Locals of each region have strong feelings about their regional themes and making something not authentic in their point of views, or not symbolizing the true local features is simply a waste of opportunity. Hayashi further expands this by saying there are 24,000 post offices in the country so they exert effort in asking about their opinions as well.

Some designs include drawings of people on the picture.

These stamps appeal not only to collectors, but also to the fans of the themes represented on them. Stamp designers receive feedback through their talk shows for postal fans and post office counters.

In 2018, when the
Musical Instruments Series No. 1 was released, trumpet players found out about a trumpet stamp and they expressed their delight about it saying how there was finally a strumpet on stamps. Hayashi thinks it often leaves fans either wondering or amazed that their hobbies ended up on stamps and that is one way to make more people engaged. Stamps are something you can send to another person, so they are glad to create designs that match every receiver’s personality that can hopefully make them happy.


There are many points to consider when designing stamps like the accuracy of the design, the seasonal sense of the stamp, and other criteria. The key to achieve the qualities in making a design that will catch the interest of many people is the marketing capability of the wide network of post offices across the country.

Lighthouse 150th Anniversary
¥82 postage stamp. Even though the illustration has a simplified style, the main features of each lighthouse is distinguishable.

Posting handwritten letters on Instagram

From Heisei era to Reiwa era, landscape postmarks serve as commemorative seal.

The individuality and charm of the stamp designs are loved by collectors for a long time. Hayashi recently said that aside from the conventional collectors, the younger generation has also found a new way to accumulate stamps.

Recently, some customers ask for landscape postmarks of their travel destination to be stamped on a postage stamp limited to that area like when going around shrines and temples for their vermillion seals. For example, when near Mt. Fuji, people would buy a postage stamp of Mt. Fuji for their postcard then have the picture postmark of the summit of Mt. Fuji stamped on it.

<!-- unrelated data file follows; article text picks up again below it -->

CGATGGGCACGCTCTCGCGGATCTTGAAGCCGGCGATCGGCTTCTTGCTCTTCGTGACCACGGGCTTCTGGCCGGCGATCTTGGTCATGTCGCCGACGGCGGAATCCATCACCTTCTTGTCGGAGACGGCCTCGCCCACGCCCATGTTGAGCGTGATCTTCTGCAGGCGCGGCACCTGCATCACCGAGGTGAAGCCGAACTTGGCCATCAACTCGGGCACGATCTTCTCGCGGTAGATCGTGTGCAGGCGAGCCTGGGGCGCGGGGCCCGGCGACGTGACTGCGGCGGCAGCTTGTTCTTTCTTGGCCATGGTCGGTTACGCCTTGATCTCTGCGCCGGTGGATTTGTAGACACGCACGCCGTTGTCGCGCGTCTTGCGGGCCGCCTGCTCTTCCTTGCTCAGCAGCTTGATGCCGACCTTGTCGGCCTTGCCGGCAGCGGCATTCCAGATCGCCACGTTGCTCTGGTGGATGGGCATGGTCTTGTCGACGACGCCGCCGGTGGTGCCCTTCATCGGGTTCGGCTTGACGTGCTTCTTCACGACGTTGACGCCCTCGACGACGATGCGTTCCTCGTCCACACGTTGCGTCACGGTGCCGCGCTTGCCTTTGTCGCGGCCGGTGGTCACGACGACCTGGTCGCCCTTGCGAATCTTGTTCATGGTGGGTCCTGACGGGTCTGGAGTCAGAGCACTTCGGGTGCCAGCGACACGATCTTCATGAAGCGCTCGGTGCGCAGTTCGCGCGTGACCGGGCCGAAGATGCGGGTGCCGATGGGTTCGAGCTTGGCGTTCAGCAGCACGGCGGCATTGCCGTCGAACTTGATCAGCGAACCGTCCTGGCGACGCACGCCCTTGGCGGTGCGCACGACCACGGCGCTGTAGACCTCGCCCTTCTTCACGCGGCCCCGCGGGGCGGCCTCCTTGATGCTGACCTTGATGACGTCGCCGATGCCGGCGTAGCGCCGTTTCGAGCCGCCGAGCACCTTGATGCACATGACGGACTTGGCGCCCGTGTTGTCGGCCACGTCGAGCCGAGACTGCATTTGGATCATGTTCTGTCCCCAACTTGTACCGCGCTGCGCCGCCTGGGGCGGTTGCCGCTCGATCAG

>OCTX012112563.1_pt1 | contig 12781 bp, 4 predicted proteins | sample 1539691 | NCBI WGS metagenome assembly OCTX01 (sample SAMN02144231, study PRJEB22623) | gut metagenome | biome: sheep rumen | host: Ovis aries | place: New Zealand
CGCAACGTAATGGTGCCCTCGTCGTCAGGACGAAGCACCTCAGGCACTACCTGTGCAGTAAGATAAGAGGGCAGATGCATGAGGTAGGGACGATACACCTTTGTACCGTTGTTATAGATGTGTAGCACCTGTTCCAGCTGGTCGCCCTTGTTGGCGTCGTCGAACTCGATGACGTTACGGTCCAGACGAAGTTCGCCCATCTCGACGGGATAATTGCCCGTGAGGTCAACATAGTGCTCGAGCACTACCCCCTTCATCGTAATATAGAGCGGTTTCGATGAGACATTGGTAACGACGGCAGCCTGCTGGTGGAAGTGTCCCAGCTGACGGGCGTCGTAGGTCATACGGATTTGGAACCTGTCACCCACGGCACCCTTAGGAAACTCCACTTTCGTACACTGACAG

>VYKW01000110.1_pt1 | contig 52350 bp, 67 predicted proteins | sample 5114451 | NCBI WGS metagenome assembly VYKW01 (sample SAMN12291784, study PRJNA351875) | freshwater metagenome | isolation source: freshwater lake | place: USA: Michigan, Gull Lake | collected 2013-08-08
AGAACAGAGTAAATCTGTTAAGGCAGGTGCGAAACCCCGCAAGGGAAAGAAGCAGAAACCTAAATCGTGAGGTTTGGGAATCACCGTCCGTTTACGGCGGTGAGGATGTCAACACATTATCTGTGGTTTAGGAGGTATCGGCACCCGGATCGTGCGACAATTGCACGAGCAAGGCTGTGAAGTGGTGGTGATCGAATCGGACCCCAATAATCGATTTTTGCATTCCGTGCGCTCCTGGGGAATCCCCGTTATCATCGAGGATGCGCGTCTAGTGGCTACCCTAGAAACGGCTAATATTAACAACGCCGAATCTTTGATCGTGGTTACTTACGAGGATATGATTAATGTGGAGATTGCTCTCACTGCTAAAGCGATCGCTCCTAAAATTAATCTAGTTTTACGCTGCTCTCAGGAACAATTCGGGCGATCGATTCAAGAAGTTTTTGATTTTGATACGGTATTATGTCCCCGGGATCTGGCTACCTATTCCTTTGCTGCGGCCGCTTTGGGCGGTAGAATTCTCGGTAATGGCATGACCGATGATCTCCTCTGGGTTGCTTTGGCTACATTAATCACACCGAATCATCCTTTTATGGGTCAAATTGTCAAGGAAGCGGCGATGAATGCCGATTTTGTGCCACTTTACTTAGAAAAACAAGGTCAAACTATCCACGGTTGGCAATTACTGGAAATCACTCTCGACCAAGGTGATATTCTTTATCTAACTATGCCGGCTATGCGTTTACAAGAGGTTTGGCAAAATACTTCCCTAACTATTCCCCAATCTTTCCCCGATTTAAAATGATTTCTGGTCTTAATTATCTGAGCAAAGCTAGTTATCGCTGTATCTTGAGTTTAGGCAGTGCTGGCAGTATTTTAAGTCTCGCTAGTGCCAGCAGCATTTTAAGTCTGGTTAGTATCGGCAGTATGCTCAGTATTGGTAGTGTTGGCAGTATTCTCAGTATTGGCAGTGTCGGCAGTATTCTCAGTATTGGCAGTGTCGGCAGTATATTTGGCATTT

Landscape postmarks have illustrations of famous tourist spots in the area, the name of the post office, and the date on it. You cannot have it stamped unless you actually go to the post office so some people send postcards as a reminder of their trip while some do it mainly to collect stamps.

Kusuda further adds that there are some who enjoy posting the letters they receive on social media. He also said how letters are not only for personal exchange nowadays. The letters themselves, or the cute stamps, some of them deliberately matched, are posted on social media, especially on Instagram.

With the use of smartphones, exchanging information has been easier, leading to the photos of personal collections and the process of accumulating them easier to share as well. Letters and postage stamps, which are deemed analog devices, now have a bigger presence as collectibles due to its memorability and uniqueness that you cannot get your hands on without making an effort.

Providing new ways of enjoyment with stamp designs

As the value and function of letters vary, postage stamps are also starting to be seen differently. In the middle of all these changes, we asked our stamp designer and stamp planner for their insights.


As a stamp designer, Kusuda is constantly reminded of how much deeper the world of stamps is. Stamps are a different kind of memorabilia compared to letters so they can be used as souvenirs to friends and families, or to oneself.

When it comes to stamp collection, there are traditional collectors and those who casually enjoy buying them and both are equally interesting. There are many ways to enjoy postage stamps now and Kusuda says it would be great to explore them through stamp designs.

Kusuda explains the importance of details.

Hayashin on the other hand thinks wanting to send letters because of the stamp is a good change. When somebody is encouraged to write to another person because they want to send them a particular stamp, or to simply just use them, it gives their jobs a deeper meaning.

Provided by Japan Walker™, Walkerplus™, and Tokyo Walker™ (16 December 2019)